|Palgrave Macmillan Higher Ed|
the guardian Sat 15 January 2011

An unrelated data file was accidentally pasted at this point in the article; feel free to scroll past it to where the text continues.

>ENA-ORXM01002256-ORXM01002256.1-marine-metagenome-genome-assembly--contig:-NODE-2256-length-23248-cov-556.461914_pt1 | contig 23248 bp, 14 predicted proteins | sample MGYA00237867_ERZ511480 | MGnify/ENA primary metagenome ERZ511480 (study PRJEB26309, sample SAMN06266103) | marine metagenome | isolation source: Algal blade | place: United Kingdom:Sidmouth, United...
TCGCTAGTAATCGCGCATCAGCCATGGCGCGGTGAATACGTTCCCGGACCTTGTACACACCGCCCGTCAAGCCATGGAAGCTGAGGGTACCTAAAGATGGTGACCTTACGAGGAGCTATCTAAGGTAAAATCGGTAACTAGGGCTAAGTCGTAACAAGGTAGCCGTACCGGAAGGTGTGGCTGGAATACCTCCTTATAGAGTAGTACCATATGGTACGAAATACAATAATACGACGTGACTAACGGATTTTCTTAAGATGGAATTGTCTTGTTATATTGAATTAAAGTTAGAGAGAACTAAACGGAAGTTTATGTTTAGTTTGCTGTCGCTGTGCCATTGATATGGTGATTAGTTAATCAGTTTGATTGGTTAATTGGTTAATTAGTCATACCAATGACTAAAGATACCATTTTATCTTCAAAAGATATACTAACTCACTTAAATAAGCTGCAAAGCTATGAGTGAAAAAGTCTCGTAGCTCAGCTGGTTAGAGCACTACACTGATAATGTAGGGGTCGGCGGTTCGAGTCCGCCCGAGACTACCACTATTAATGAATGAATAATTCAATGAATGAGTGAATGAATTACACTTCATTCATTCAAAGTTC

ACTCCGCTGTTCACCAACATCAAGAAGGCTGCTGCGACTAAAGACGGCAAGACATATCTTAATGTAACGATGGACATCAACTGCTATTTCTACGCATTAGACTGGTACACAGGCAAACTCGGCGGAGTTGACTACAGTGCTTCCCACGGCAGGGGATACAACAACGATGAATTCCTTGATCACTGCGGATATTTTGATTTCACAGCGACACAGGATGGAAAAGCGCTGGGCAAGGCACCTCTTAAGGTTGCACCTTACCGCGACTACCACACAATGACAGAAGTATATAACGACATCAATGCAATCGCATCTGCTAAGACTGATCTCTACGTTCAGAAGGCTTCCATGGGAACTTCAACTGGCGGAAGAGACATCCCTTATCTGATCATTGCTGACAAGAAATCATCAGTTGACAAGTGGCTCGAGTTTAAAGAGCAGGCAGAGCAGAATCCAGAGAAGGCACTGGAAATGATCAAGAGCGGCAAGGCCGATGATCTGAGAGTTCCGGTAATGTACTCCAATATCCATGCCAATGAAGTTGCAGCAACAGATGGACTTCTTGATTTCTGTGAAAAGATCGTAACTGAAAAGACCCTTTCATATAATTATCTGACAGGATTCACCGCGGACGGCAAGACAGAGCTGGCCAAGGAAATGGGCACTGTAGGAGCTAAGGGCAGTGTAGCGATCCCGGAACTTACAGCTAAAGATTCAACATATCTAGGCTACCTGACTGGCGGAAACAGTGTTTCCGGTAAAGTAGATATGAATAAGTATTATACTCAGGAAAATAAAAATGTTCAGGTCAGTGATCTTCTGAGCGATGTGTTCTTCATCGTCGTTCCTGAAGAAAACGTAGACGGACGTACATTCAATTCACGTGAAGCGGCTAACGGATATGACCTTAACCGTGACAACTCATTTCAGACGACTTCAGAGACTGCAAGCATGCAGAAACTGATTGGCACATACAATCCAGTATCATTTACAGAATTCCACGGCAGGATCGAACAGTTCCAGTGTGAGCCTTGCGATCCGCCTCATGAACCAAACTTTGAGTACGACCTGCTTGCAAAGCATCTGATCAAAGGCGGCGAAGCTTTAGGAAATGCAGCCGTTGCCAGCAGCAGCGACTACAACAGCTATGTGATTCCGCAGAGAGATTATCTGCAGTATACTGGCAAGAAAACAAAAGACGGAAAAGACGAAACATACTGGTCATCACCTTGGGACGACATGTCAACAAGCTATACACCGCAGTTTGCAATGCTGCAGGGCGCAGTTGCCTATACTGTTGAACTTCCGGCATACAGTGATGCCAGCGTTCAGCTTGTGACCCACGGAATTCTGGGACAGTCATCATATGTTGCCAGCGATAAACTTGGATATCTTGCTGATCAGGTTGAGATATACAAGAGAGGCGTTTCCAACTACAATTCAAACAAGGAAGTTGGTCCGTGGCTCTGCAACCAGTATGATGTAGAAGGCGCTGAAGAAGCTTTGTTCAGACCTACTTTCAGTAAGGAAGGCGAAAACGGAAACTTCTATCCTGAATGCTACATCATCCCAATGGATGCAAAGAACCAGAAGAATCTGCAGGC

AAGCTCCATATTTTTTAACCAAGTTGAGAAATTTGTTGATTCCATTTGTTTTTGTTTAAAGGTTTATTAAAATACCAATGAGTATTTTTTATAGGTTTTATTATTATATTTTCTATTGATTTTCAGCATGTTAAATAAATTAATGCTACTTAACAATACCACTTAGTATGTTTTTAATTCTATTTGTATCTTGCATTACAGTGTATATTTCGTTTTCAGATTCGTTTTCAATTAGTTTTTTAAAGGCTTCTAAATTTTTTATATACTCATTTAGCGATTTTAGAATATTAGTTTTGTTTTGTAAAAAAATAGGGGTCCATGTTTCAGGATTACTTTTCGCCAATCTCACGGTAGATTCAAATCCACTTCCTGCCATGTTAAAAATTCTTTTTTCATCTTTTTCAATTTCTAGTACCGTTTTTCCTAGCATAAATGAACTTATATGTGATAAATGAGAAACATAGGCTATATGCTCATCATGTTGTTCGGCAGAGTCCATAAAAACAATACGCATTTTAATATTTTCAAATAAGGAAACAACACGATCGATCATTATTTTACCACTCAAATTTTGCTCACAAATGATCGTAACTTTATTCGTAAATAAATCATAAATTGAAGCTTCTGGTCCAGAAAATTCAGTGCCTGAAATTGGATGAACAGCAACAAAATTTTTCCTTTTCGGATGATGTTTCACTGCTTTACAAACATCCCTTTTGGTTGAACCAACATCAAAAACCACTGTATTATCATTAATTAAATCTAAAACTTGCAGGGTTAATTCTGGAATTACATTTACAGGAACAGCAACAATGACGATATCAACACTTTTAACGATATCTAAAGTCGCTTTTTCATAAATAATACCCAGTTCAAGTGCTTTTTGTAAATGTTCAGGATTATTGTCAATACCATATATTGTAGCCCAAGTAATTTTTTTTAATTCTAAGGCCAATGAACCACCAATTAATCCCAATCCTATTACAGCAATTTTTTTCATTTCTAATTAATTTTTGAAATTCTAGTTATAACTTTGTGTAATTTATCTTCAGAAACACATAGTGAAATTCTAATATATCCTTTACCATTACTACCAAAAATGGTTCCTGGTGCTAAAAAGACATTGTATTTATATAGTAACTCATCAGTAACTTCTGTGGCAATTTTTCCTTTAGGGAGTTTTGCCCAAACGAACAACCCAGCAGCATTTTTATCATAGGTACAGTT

Sleigh, a historian of science, is not merely interested in finding "the science bits" in literature. Rather she focuses on the way novels provide an experimental space in which the knowledge of science can be tested and explored. In particular, she argues that it is through the form of novels that the reader "can understand and even participate in the construction of the meaning of science". Despite CP Snow's fears about the so-called "two cultures", literature and science have always existed in a close relationship, and Sleigh shows that the dialogue between the two can reveal the historical reception of scientific ideas and help frame the debate about what kind of science we want: "Literature is how we decide what matters to us, and what matters to us will determine nothing less than the future of science." From Swift's Gulliver's Travels and Goethe's wonderful exploration of chemistry and human relations, Elective Affinities, to the novels of DeLillo and Franzen, this is an erudite and eloquent introduction to a fascinating field.